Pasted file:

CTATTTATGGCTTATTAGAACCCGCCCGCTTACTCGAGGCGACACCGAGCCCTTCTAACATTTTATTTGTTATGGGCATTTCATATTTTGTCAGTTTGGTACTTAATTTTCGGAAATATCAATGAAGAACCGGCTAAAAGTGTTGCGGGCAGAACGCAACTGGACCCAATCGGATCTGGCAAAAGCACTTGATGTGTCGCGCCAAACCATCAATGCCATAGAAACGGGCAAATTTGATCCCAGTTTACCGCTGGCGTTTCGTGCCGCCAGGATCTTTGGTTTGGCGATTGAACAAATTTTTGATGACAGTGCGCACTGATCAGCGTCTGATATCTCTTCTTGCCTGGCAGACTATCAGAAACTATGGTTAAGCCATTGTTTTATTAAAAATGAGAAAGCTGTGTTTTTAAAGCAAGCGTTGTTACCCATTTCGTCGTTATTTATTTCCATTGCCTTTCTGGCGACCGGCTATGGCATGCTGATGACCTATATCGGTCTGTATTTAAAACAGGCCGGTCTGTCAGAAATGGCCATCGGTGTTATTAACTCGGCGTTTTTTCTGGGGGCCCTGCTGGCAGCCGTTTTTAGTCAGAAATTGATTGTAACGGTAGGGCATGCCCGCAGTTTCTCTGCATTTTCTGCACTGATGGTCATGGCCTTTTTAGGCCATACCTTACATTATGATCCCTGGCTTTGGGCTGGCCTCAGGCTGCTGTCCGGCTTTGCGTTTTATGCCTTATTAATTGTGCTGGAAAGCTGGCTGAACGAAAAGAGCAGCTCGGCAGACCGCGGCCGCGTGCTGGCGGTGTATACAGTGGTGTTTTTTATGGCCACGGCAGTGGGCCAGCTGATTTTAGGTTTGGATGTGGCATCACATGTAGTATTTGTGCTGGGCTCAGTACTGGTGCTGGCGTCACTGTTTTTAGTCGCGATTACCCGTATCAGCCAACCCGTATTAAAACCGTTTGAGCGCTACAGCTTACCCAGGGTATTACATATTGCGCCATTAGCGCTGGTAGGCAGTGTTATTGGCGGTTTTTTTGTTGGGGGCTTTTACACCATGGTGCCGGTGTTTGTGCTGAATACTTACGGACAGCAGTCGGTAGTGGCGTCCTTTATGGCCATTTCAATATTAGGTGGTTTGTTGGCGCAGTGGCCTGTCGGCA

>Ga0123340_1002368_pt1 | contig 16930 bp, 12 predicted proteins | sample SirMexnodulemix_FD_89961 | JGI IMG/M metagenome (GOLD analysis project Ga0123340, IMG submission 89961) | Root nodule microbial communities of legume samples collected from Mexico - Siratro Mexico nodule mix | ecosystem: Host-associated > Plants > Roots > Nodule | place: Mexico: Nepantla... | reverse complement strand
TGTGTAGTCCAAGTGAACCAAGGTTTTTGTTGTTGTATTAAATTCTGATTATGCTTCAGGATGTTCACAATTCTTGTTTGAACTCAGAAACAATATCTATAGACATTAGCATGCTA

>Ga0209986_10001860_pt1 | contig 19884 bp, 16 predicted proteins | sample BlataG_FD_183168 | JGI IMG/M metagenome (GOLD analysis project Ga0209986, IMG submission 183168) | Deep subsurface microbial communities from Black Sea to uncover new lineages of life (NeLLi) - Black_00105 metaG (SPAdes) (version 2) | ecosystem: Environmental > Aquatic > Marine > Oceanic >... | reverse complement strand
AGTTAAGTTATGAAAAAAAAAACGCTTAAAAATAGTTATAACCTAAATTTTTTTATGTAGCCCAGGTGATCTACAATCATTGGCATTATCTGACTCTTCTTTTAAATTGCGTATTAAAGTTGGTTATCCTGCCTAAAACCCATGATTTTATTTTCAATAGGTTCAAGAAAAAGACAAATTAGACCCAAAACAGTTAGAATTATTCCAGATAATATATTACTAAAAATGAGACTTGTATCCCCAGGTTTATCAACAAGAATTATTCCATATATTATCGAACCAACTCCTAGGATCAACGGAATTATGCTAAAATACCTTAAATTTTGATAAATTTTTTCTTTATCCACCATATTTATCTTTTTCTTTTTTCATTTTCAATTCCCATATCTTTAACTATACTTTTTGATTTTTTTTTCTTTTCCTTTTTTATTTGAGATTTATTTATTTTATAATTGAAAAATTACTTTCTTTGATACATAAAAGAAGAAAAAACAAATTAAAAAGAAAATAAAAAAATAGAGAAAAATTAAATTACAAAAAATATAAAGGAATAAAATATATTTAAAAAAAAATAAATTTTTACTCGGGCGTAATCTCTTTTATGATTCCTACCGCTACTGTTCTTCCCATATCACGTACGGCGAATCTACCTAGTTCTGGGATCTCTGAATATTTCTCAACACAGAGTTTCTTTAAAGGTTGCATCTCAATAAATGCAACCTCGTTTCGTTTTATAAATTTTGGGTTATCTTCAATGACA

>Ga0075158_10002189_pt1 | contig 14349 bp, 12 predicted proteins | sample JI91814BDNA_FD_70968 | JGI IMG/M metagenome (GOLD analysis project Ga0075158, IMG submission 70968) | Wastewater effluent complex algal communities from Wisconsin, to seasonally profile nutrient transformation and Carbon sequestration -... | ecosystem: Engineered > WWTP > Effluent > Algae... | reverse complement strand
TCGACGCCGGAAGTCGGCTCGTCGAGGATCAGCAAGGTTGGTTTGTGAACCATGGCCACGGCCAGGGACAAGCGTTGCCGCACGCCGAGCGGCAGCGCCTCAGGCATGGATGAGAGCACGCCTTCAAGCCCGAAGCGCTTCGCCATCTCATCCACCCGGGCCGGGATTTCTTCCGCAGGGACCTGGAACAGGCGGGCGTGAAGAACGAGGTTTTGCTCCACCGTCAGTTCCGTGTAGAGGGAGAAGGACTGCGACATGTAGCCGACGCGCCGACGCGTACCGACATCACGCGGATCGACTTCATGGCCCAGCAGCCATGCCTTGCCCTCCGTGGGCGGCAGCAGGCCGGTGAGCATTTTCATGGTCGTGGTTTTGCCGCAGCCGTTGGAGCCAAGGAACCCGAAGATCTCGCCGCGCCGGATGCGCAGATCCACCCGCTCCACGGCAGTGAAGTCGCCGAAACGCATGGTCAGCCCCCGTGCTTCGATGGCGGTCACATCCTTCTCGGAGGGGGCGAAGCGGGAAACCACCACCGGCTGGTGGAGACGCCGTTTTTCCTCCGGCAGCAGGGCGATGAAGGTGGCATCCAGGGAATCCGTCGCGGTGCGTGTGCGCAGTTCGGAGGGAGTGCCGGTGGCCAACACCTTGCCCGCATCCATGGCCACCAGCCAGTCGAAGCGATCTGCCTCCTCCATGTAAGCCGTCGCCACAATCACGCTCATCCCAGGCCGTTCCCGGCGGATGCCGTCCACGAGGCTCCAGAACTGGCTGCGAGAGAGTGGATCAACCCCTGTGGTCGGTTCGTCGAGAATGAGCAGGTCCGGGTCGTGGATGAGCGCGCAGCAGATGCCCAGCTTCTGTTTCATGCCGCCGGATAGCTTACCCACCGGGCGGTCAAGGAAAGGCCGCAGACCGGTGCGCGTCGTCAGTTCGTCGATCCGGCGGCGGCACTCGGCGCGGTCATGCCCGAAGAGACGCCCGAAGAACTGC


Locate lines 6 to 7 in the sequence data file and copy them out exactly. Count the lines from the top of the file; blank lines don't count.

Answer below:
>Ga0075158_10002189_pt1 | contig 14349 bp, 12 predicted proteins | sample JI91814BDNA_FD_70968 | JGI IMG/M metagenome (GOLD analysis project Ga0075158, IMG submission 70968) | Wastewater effluent complex algal communities from Wisconsin, to seasonally profile nutrient transformation and Carbon sequestration -... | ecosystem: Engineered > WWTP > Effluent > Algae... | reverse complement strand
TCGACGCCGGAAGTCGGCTCGTCGAGGATCAGCAAGGTTGGTTTGTGAACCATGGCCACGGCCAGGGACAAGCGTTGCCGCACGCCGAGCGGCAGCGCCTCAGGCATGGATGAGAGCACGCCTTCAAGCCCGAAGCGCTTCGCCATCTCATCCACCCGGGCCGGGATTTCTTCCGCAGGGACCTGGAACAGGCGGGCGTGAAGAACGAGGTTTTGCTCCACCGTCAGTTCCGTGTAGAGGGAGAAGGACTGCGACATGTAGCCGACGCGCCGACGCGTACCGACATCACGCGGATCGACTTCATGGCCCAGCAGCCATGCCTTGCCCTCCGTGGGCGGCAGCAGGCCGGTGAGCATTTTCATGGTCGTGGTTTTGCCGCAGCCGTTGGAGCCAAGGAACCCGAAGATCTCGCCGCGCCGGATGCGCAGATCCACCCGCTCCACGGCAGTGAAGTCGCCGAAACGCATGGTCAGCCCCCGTGCTTCGATGGCGGTCACATCCTTCTCGGAGGGGGCGAAGCGGGAAACCACCACCGGCTGGTGGAGACGCCGTTTTTCCTCCGGCAGCAGGGCGATGAAGGTGGCATCCAGGGAATCCGTCGCGGTGCGTGTGCGCAGTTCGGAGGGAGTGCCGGTGGCCAACACCTTGCCCGCATCCATGGCCACCAGCCAGTCGAAGCGATCTGCCTCCTCCATGTAAGCCGTCGCCACAATCACGCTCATCCCAGGCCGTTCCCGGCGGATGCCGTCCACGAGGCTCCAGAACTGGCTGCGAGAGAGTGGATCAACCCCTGTGGTCGGTTCGTCGAGAATGAGCAGGTCCGGGTCGTGGATGAGCGCGCAGCAGATGCCCAGCTTCTGTTTCATGCCGCCGGATAGCTTACCCACCGGGCGGTCAAGGAAAGGCCGCAGACCGGTGCGCGTCGTCAGTTCGTCGATCCGGCGGCGGCACTCGGCGCGGTCATGCCCGAAGAGACGCCCGAAGAACTGC